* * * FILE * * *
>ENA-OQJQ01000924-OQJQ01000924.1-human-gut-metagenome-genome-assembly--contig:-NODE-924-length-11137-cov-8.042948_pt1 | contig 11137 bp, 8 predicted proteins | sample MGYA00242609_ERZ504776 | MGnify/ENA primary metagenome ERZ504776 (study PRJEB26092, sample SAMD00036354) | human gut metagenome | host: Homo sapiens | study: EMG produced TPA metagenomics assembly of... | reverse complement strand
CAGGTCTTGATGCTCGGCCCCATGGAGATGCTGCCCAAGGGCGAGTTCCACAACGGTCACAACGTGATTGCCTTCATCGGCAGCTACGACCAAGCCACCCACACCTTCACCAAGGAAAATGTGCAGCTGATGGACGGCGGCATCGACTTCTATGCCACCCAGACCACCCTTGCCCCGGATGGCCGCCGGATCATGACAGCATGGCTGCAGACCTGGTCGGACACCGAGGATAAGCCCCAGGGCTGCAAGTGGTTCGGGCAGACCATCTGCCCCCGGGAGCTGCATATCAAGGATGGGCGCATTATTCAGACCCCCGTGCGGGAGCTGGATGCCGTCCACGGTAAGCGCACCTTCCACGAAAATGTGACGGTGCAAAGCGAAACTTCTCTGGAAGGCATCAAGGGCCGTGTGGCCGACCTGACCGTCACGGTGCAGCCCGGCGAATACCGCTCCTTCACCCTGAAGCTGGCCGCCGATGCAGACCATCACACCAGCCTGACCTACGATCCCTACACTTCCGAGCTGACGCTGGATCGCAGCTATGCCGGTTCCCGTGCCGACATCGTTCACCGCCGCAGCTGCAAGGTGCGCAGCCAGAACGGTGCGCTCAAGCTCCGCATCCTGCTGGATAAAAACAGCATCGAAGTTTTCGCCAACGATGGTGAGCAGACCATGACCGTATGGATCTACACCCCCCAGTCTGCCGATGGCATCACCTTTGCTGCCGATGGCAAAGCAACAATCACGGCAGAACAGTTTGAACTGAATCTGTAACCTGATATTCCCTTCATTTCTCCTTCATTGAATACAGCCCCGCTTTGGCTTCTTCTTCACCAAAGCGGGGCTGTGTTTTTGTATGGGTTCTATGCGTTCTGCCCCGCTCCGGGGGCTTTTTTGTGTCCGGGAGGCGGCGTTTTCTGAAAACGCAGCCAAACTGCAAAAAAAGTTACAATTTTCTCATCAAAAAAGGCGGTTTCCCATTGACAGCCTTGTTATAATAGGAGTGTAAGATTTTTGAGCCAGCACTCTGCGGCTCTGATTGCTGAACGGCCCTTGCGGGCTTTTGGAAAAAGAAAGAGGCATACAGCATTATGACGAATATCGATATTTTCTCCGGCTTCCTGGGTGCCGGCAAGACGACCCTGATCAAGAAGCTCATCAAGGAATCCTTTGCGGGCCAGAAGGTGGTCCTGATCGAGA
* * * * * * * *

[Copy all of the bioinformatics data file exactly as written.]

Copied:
>ENA-OQJQ01000924-OQJQ01000924.1-human-gut-metagenome-genome-assembly--contig:-NODE-924-length-11137-cov-8.042948_pt1 | contig 11137 bp, 8 predicted proteins | sample MGYA00242609_ERZ504776 | MGnify/ENA primary metagenome ERZ504776 (study PRJEB26092, sample SAMD00036354) | human gut metagenome | host: Homo sapiens | study: EMG produced TPA metagenomics assembly of... | reverse complement strand
CAGGTCTTGATGCTCGGCCCCATGGAGATGCTGCCCAAGGGCGAGTTCCACAACGGTCACAACGTGATTGCCTTCATCGGCAGCTACGACCAAGCCACCCACACCTTCACCAAGGAAAATGTGCAGCTGATGGACGGCGGCATCGACTTCTATGCCACCCAGACCACCCTTGCCCCGGATGGCCGCCGGATCATGACAGCATGGCTGCAGACCTGGTCGGACACCGAGGATAAGCCCCAGGGCTGCAAGTGGTTCGGGCAGACCATCTGCCCCCGGGAGCTGCATATCAAGGATGGGCGCATTATTCAGACCCCCGTGCGGGAGCTGGATGCCGTCCACGGTAAGCGCACCTTCCACGAAAATGTGACGGTGCAAAGCGAAACTTCTCTGGAAGGCATCAAGGGCCGTGTGGCCGACCTGACCGTCACGGTGCAGCCCGGCGAATACCGCTCCTTCACCCTGAAGCTGGCCGCCGATGCAGACCATCACACCAGCCTGACCTACGATCCCTACACTTCCGAGCTGACGCTGGATCGCAGCTATGCCGGTTCCCGTGCCGACATCGTTCACCGCCGCAGCTGCAAGGTGCGCAGCCAGAACGGTGCGCTCAAGCTCCGCATCCTGCTGGATAAAAACAGCATCGAAGTTTTCGCCAACGATGGTGAGCAGACCATGACCGTATGGATCTACACCCCCCAGTCTGCCGATGGCATCACCTTTGCTGCCGATGGCAAAGCAACAATCACGGCAGAACAGTTTGAACTGAATCTGTAACCTGATATTCCCTTCATTTCTCCTTCATTGAATACAGCCCCGCTTTGGCTTCTTCTTCACCAAAGCGGGGCTGTGTTTTTGTATGGGTTCTATGCGTTCTGCCCCGCTCCGGGGGCTTTTTTGTGTCCGGGAGGCGGCGTTTTCTGAAAACGCAGCCAAACTGCAAAAAAAGTTACAATTTTCTCATCAAAAAAGGCGGTTTCCCATTGACAGCCTTGTTATAATAGGAGTGTAAGATTTTTGAGCCAGCACTCTGCGGCTCTGATTGCTGAACGGCCCTTGCGGGCTTTTGGAAAAAGAAAGAGGCATACAGCATTATGACGAATATCGATATTTTCTCCGGCTTCCTGGGTGCCGGCAAGACGACCCTGATCAAGAAGCTCATCAAGGAATCCTTTGCGGGCCAGAAGGTGGTCCTGATCGAGA